Stephen Mitchell on Death and trust in God

Sorrow at the death of our loved ones is, of course, a natural human response. Who among us, if our child had died, wouldn’t give anything on earth to have her brought back to life? And yet, when we take even a small step outside our self, we can recognize this desire as a subtle form of obtuseness, and as a way of not honoring the integrity of the child’s life. Rilke said, of those who died young:

“What they want from me is that I gently remove the appearance of injustice about their death – which at times slightly hinders their souls from proceeding onward.

Of course, it is strange to inhabit the earth no longer, to give up customs one barely had time to learn, not to see roses and other promising Things it terms of a human future; no longer to be what one was in infinitely anxious hands; to leave even one’s own first name behind, forgetting it as easily as a child abandons a broken toy. Strange to no longer desire one’s desires. Strange to see meanings that clung together ones, floating away in every direction. And being dead is hard work and full of retrieval before one can gradually feel a trace of eternity.”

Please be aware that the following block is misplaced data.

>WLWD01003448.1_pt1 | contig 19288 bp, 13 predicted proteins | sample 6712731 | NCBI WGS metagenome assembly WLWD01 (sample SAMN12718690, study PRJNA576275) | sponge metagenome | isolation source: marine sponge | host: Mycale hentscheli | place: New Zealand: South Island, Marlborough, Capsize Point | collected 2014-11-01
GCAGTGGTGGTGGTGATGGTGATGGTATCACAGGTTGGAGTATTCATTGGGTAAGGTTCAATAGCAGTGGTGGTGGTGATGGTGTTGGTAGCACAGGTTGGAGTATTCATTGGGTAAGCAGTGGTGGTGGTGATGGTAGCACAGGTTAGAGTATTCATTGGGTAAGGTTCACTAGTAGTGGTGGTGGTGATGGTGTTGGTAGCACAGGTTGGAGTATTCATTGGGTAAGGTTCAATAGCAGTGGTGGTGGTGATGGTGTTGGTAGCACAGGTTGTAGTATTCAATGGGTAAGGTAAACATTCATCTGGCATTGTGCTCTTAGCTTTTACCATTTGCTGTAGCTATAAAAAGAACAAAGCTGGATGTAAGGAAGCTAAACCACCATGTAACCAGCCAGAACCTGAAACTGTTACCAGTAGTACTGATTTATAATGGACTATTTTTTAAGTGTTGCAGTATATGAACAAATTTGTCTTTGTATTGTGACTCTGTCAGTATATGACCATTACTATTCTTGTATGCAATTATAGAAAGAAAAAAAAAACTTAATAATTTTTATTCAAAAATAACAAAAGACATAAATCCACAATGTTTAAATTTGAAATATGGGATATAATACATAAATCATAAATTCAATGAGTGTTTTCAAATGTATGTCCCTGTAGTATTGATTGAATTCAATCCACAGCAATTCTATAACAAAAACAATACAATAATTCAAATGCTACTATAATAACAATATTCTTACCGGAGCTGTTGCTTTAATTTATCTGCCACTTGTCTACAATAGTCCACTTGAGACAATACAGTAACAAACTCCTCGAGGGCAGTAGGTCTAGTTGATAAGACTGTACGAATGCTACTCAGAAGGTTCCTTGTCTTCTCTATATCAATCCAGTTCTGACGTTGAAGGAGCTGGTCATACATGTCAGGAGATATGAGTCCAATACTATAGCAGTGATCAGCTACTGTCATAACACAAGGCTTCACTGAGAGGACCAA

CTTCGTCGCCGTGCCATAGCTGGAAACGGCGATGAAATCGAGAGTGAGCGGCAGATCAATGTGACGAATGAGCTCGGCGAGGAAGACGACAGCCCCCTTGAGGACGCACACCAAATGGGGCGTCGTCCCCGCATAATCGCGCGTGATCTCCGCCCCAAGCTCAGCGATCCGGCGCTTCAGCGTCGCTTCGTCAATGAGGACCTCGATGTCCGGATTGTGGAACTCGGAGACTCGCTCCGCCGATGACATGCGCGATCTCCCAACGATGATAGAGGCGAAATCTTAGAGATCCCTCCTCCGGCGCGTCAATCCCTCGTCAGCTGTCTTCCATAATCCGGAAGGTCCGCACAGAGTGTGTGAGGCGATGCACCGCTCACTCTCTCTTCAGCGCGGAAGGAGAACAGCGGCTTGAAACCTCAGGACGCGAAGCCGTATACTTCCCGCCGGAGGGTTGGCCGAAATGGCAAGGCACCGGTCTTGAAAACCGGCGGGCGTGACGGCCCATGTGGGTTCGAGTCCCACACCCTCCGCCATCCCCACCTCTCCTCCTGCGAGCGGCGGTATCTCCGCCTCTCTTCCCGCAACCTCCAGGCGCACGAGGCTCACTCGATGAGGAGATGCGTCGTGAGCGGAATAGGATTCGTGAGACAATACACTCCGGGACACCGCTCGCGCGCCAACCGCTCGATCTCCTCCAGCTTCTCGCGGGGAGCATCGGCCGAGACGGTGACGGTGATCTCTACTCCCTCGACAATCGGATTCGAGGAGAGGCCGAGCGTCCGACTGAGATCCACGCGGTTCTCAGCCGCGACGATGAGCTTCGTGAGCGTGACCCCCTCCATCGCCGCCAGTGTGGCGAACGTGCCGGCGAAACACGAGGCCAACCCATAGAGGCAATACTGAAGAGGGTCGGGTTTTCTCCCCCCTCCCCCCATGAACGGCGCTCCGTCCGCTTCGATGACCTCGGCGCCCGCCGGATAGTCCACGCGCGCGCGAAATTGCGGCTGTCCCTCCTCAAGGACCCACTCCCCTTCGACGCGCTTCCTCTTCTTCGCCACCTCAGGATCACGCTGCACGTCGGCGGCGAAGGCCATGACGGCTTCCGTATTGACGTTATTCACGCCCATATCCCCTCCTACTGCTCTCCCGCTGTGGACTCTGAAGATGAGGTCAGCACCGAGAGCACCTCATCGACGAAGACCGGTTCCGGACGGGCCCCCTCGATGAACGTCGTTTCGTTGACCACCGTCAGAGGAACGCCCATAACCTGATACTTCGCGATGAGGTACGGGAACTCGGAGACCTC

(The First Elegy,” The Selected Poetry of Rainer Maria Rilke, pp. 153-55)

It is possible to grieve for a child’s death with all your heart and at the same time to realize that everything is as it should be. The word according to God, the word that includes death, is far more beautiful that the word according to our desire. What we must constantly keep learning is not to interfere – to receive, to accept, to trust the supreme intelligence of the universe (I am what I am).

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